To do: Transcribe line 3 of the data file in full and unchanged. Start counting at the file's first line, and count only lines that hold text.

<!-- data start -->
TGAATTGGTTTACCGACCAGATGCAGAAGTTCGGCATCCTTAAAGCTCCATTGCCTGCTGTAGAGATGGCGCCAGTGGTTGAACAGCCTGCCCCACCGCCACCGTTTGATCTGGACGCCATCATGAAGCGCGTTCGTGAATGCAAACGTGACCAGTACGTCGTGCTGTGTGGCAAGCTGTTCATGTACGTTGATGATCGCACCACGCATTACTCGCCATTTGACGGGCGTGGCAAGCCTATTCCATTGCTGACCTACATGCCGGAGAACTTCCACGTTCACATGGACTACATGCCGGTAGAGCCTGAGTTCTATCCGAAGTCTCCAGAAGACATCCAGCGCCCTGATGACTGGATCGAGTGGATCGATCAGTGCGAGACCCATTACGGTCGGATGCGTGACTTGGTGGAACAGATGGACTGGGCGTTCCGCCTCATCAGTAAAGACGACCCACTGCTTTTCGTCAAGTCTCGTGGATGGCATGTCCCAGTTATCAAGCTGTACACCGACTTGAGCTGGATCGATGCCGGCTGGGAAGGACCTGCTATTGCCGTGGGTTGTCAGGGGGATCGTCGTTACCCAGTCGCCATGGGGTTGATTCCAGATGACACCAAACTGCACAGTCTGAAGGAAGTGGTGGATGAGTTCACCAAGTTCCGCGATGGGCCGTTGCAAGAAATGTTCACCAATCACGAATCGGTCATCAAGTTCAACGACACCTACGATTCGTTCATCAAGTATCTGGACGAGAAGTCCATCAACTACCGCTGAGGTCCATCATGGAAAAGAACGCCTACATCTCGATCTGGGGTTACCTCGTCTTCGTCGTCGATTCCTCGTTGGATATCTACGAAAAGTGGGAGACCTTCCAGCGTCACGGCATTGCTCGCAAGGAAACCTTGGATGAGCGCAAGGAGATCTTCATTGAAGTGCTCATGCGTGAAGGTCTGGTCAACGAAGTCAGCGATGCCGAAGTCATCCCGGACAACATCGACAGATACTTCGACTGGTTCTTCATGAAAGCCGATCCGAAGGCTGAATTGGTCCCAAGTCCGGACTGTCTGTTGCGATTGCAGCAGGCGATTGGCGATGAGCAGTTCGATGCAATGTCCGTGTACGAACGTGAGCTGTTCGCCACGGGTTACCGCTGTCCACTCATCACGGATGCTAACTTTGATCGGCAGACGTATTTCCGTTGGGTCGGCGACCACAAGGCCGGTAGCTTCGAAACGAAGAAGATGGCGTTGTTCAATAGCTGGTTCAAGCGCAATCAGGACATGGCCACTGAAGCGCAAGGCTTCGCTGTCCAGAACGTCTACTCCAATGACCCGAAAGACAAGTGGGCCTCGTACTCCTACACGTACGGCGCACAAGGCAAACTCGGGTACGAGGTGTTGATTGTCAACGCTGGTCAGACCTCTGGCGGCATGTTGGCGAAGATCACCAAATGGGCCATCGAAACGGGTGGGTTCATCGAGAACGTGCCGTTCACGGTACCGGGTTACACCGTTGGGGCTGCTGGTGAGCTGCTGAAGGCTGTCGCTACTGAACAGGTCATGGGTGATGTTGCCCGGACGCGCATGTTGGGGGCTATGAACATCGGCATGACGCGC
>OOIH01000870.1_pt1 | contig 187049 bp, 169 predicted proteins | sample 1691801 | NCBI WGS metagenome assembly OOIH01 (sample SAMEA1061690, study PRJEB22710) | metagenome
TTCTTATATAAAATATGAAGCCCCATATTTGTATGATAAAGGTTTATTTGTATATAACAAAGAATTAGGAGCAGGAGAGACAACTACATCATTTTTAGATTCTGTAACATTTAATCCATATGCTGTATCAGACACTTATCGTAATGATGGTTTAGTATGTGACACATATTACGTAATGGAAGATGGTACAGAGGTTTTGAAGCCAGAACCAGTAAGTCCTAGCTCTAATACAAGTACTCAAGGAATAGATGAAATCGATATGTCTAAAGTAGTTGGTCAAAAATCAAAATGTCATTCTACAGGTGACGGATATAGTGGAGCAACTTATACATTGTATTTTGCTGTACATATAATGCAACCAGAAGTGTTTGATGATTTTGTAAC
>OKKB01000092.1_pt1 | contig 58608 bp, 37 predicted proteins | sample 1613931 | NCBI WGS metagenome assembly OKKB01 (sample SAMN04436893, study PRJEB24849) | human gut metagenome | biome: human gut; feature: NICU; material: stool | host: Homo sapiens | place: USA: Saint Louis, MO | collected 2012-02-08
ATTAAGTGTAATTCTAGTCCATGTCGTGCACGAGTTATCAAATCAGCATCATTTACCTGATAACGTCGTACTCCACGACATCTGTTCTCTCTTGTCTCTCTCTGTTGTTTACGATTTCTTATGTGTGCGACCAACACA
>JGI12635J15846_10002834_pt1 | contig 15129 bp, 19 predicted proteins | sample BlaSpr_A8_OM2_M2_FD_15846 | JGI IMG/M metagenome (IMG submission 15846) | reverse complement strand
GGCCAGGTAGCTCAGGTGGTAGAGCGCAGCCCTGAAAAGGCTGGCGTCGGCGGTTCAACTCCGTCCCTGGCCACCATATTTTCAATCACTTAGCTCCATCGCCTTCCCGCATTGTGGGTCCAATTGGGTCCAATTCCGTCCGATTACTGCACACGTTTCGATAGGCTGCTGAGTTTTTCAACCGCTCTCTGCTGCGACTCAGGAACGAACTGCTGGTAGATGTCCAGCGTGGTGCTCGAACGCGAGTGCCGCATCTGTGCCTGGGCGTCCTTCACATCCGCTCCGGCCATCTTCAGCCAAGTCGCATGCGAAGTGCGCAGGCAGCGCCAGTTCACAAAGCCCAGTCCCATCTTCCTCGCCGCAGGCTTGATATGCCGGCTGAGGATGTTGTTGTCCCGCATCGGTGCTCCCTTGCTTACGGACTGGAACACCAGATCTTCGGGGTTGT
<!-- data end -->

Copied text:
TTCTTATATAAAATATGAAGCCCCATATTTGTATGATAAAGGTTTATTTGTATATAACAAAGAATTAGGAGCAGGAGAGACAACTACATCATTTTTAGATTCTGTAACATTTAATCCATATGCTGTATCAGACACTTATCGTAATGATGGTTTAGTATGTGACACATATTACGTAATGGAAGATGGTACAGAGGTTTTGAAGCCAGAACCAGTAAGTCCTAGCTCTAATACAAGTACTCAAGGAATAGATGAAATCGATATGTCTAAAGTAGTTGGTCAAAAATCAAAATGTCATTCTACAGGTGACGGATATAGTGGAGCAACTTATACATTGTATTTTGCTGTACATATAATGCAACCAGAAGTGTTTGATGATTTTGTAAC